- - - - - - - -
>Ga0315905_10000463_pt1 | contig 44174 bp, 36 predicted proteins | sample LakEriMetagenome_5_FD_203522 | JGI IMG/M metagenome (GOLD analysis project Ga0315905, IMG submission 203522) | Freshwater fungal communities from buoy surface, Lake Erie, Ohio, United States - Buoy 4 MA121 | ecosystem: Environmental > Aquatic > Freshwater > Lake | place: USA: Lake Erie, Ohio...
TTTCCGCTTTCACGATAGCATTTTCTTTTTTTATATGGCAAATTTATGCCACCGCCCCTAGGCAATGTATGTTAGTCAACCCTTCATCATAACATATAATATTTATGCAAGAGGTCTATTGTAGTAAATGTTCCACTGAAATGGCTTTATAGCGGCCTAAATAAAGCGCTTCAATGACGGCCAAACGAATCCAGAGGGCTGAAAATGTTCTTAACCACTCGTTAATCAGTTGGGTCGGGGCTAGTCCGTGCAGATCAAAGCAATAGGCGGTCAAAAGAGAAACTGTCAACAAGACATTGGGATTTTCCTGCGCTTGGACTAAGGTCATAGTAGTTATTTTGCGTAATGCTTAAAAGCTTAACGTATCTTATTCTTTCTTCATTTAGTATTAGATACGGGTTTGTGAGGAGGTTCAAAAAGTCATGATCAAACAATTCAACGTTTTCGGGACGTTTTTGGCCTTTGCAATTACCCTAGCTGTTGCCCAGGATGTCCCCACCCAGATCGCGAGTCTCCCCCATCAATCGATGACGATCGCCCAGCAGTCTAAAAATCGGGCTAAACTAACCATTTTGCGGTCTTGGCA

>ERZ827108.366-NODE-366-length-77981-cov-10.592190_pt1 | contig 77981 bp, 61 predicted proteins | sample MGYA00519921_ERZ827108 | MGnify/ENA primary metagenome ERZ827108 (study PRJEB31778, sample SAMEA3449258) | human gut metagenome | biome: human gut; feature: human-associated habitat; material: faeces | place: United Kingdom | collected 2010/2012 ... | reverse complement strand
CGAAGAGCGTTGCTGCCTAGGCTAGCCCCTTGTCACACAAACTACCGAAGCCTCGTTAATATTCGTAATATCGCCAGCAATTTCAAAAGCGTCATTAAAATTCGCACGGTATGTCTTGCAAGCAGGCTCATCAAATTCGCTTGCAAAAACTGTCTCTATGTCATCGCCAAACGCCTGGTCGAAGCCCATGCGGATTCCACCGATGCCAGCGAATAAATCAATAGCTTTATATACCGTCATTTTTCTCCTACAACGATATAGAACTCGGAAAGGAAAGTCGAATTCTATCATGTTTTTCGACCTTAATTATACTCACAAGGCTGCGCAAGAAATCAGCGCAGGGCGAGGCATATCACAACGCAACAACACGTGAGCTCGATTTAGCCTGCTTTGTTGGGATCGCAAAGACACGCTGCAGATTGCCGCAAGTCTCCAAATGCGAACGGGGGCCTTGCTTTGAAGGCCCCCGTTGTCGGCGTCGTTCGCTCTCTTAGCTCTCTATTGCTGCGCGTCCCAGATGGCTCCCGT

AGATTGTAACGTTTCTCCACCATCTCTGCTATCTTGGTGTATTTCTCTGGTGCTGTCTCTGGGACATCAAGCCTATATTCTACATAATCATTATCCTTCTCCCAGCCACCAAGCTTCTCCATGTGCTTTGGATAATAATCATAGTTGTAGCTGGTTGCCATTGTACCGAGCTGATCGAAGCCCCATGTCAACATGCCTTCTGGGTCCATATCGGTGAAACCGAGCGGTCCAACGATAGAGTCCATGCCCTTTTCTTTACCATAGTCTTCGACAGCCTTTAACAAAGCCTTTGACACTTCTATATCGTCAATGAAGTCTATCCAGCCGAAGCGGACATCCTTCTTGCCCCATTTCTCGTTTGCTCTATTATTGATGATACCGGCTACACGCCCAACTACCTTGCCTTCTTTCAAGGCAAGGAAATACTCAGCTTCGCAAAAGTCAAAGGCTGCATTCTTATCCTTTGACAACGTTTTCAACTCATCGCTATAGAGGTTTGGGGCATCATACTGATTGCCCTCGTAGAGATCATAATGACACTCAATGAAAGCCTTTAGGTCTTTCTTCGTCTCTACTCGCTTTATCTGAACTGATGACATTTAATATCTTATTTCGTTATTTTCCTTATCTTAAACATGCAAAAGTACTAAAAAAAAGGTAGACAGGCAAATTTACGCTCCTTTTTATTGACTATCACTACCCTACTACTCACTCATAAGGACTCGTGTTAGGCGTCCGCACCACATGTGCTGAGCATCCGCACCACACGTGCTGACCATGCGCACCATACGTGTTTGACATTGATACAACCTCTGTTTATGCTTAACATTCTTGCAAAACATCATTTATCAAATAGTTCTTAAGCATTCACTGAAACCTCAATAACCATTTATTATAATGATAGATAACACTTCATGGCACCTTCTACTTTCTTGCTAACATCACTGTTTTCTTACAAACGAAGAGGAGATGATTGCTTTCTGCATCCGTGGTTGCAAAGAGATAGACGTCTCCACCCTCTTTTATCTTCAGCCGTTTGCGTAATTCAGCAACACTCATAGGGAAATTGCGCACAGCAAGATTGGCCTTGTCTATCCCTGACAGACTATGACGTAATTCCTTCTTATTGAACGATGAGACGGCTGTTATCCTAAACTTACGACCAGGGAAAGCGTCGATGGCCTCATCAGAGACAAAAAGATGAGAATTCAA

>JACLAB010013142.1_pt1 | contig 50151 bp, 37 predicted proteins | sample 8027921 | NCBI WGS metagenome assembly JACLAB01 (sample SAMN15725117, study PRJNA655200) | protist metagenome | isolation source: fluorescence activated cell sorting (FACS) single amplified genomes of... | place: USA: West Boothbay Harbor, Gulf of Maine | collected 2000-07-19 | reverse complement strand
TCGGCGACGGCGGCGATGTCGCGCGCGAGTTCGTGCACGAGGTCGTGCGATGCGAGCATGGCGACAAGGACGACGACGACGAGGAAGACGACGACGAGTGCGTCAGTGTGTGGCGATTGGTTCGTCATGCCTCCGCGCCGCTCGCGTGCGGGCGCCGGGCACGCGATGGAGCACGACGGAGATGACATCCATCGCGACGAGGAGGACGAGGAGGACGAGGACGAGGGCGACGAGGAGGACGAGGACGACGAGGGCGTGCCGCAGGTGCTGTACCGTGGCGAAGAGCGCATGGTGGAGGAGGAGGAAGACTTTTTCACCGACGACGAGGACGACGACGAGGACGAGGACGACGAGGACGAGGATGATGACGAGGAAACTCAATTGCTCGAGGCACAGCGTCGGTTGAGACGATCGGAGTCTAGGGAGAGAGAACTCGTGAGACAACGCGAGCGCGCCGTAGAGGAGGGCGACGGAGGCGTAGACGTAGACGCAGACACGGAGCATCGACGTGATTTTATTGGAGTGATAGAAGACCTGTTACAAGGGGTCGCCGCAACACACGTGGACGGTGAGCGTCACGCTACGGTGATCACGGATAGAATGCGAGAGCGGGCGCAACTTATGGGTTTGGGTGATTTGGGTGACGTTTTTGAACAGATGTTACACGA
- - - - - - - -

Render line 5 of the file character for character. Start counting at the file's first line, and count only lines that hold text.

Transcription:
AGATTGTAACGTTTCTCCACCATCTCTGCTATCTTGGTGTATTTCTCTGGTGCTGTCTCTGGGACATCAAGCCTATATTCTACATAATCATTATCCTTCTCCCAGCCACCAAGCTTCTCCATGTGCTTTGGATAATAATCATAGTTGTAGCTGGTTGCCATTGTACCGAGCTGATCGAAGCCCCATGTCAACATGCCTTCTGGGTCCATATCGGTGAAACCGAGCGGTCCAACGATAGAGTCCATGCCCTTTTCTTTACCATAGTCTTCGACAGCCTTTAACAAAGCCTTTGACACTTCTATATCGTCAATGAAGTCTATCCAGCCGAAGCGGACATCCTTCTTGCCCCATTTCTCGTTTGCTCTATTATTGATGATACCGGCTACACGCCCAACTACCTTGCCTTCTTTCAAGGCAAGGAAATACTCAGCTTCGCAAAAGTCAAAGGCTGCATTCTTATCCTTTGACAACGTTTTCAACTCATCGCTATAGAGGTTTGGGGCATCATACTGATTGCCCTCGTAGAGATCATAATGACACTCAATGAAAGCCTTTAGGTCTTTCTTCGTCTCTACTCGCTTTATCTGAACTGATGACATTTAATATCTTATTTCGTTATTTTCCTTATCTTAAACATGCAAAAGTACTAAAAAAAAGGTAGACAGGCAAATTTACGCTCCTTTTTATTGACTATCACTACCCTACTACTCACTCATAAGGACTCGTGTTAGGCGTCCGCACCACATGTGCTGAGCATCCGCACCACACGTGCTGACCATGCGCACCATACGTGTTTGACATTGATACAACCTCTGTTTATGCTTAACATTCTTGCAAAACATCATTTATCAAATAGTTCTTAAGCATTCACTGAAACCTCAATAACCATTTATTATAATGATAGATAACACTTCATGGCACCTTCTACTTTCTTGCTAACATCACTGTTTTCTTACAAACGAAGAGGAGATGATTGCTTTCTGCATCCGTGGTTGCAAAGAGATAGACGTCTCCACCCTCTTTTATCTTCAGCCGTTTGCGTAATTCAGCAACACTCATAGGGAAATTGCGCACAGCAAGATTGGCCTTGTCTATCCCTGACAGACTATGACGTAATTCCTTCTTATTGAACGATGAGACGGCTGTTATCCTAAACTTACGACCAGGGAAAGCGTCGATGGCCTCATCAGAGACAAAAAGATGAGAATTCAA